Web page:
Hedge Funds 2011: Navigating Tumultuous Waters
Hedge fund IT spending in North America is expected to grow at a compound annual rate of 4.4% (US$231 million) from 2009 to 2014, with Asia estimated to grow the fastest at 7.2% ($36 million).
Although they have recovered from one of their most challenging periods, hedge funds are facing renewed uncertainties and pressures. The headwinds of scarcity of capital, OTC market structure changes, central clearing initiatives, and changing economics of prime broker relationships with hedge funds (e.g., from Basel regulations) are casting a cloud. At the same time, the continued institutionalization of investor flows is raising the bar for funds to not only deliver returns but also demonstrate robust operational infrastructure and controls.
In this report, Hedge Funds 2011: Navigating Tumultuous Waters, Celent charts the post-crisis reorganization of capital markets, its effects on the hedge fund industry, and its impact on hedge fund IT spending and technology priorities.
“We see a cleansing effect. The crisis shrunk the industry, but the bounceback is putting the industry back on a reasonable growth trajectory,” says Cubillas Ding, Research Director at Celent and coauthor of the report. “Hedge funds will need to embrace a converged set of capabilities. For firms with ambitions to gain a larger share of institutional capital flows, a coherent service architecture is crucial in achieving scale economies.”
For most hedge funds, the path to OTC derivative central clearing remains unclear and presents significant uncertainty as to how they will access the market. Ideally, hedge funds will be able to directly access central counterparty (CCPs). However, a significant number are skeptical, wondering if they will be allowed to become clearing members of CCPs, or whether capital hurdles will be significant. The majority of funds do not believe that central clearing will become a reality for another few years.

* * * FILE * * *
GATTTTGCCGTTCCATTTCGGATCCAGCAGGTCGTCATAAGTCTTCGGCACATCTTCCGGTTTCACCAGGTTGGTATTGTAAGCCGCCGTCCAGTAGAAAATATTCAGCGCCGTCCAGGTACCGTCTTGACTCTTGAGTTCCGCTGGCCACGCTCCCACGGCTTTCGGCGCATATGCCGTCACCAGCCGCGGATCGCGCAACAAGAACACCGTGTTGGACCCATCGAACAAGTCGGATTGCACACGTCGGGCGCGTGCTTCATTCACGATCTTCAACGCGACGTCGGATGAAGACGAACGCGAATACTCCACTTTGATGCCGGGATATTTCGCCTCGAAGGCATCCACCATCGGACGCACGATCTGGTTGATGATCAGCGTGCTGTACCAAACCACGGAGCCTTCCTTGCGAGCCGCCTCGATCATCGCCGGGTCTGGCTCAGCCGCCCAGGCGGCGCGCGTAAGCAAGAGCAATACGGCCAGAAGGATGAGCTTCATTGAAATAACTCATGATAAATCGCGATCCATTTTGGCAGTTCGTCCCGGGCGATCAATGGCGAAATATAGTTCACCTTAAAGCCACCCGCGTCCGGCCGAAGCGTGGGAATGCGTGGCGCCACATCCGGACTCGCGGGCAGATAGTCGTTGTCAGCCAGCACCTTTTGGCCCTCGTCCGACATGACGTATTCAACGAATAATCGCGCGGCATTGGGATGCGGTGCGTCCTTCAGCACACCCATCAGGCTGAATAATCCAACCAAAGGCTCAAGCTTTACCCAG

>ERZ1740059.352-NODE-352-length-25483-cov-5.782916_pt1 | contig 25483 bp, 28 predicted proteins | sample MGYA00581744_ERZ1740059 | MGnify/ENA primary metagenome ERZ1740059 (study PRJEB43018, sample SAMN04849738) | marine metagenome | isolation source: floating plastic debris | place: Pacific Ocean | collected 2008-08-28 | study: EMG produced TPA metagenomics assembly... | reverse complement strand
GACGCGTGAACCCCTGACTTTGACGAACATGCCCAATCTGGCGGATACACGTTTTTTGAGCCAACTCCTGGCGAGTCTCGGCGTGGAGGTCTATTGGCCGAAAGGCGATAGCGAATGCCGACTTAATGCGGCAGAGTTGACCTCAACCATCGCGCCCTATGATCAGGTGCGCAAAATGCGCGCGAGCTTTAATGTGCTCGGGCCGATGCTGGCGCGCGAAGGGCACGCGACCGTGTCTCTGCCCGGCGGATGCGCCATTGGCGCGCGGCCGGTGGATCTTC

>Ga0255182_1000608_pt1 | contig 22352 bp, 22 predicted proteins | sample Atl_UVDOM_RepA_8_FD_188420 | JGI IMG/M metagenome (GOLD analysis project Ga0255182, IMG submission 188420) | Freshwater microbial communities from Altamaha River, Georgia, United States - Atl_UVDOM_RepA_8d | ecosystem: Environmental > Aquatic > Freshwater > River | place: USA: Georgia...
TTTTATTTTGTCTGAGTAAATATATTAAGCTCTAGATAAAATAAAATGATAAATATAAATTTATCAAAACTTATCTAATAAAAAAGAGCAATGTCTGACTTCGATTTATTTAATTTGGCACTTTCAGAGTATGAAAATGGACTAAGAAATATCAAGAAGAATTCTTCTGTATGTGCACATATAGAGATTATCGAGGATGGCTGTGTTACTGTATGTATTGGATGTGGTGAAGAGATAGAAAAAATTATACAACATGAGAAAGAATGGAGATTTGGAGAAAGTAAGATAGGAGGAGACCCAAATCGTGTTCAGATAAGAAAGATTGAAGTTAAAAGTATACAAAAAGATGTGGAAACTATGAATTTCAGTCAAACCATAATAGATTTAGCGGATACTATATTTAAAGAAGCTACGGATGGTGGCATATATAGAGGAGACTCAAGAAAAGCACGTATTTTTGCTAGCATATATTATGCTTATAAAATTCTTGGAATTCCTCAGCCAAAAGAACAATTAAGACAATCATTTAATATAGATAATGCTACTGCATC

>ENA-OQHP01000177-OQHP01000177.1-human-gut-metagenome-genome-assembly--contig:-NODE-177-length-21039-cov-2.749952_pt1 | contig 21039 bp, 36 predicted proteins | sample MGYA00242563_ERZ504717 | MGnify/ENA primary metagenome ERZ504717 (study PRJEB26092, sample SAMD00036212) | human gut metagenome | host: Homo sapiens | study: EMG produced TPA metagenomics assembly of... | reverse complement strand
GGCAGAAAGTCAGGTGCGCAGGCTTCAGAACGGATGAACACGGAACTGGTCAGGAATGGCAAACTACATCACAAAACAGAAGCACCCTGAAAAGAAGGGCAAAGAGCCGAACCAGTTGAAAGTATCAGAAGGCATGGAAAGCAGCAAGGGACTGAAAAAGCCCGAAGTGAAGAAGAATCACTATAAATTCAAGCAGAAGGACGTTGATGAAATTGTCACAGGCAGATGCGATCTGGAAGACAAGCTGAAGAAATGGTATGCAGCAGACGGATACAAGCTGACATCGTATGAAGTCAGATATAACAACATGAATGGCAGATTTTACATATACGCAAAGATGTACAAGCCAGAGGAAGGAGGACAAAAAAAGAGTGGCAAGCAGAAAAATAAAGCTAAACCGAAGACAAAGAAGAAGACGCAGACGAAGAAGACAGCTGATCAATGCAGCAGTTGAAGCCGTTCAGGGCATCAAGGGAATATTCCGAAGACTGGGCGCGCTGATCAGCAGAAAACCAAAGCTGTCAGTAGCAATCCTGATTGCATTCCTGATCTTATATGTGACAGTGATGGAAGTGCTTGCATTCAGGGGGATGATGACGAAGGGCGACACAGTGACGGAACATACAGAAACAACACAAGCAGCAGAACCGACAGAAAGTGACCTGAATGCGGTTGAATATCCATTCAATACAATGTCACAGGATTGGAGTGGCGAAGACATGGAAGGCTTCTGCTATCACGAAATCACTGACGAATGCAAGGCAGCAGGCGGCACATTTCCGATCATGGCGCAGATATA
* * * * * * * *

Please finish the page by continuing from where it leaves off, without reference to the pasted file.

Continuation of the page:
“For service providers and dealers servicing this sector, hedge funds are placing an emphasis on breadth of clearing, in terms of asset classes like credit default swaps and interest rate swaps, as well as an ability to clear multiple geographies in which they trade,” says Alexandra Lin, Celent Analyst and coauthor of the report. “Cross-margining is seen as a value-add, especially for more sophisticated hedge funds, as leverage comes back into the market and funds look to increase capital efficiency.”
Despite the gradual recovery of the economy and a few selected trading/risk management investments, technology spending is expected to be muted. The overarching strategies for technology investments in 2011/2012 will be to realize efficiency wins from existing applications, while lowering maintenance costs and spending on new technology.
The 52-page report contains 22 figures.
Celent is a research and advisory firm dedicated to helping financial institutions formulate comprehensive business and technology strategies. Celent publishes reports identifying trends and best practices in financial services technology and conducts consulting engagements for financial institutions looking to use technology to enhance existing business processes or launch new business strategies. With a team of internationally based analysts, Celent is uniquely positioned to offer strategic advice and market insights on a global basis. Celent is a member of the Oliver Wyman Group, which is a wholly-owned subsidiary of Marsh & McLennan Companies [NYSE: MMC].
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Table of Contents
Aftermath of the Financial Crisis
State of the Market
OTC Derivative Market Structure: Changes, CCPs, and Impact on Hedge Funds
Outlook and Longer-Term Structural Developments
Technology Update and Market Segmentation
Hedge Funds and Technology
Hedge Fund IT Spending Trends
The Universe Covered
Looking Forward: Emerging Dynamics, Winners and Losers
Leveraging Celent’s Expertise
Support for Financial Institutions
Support for Vendors
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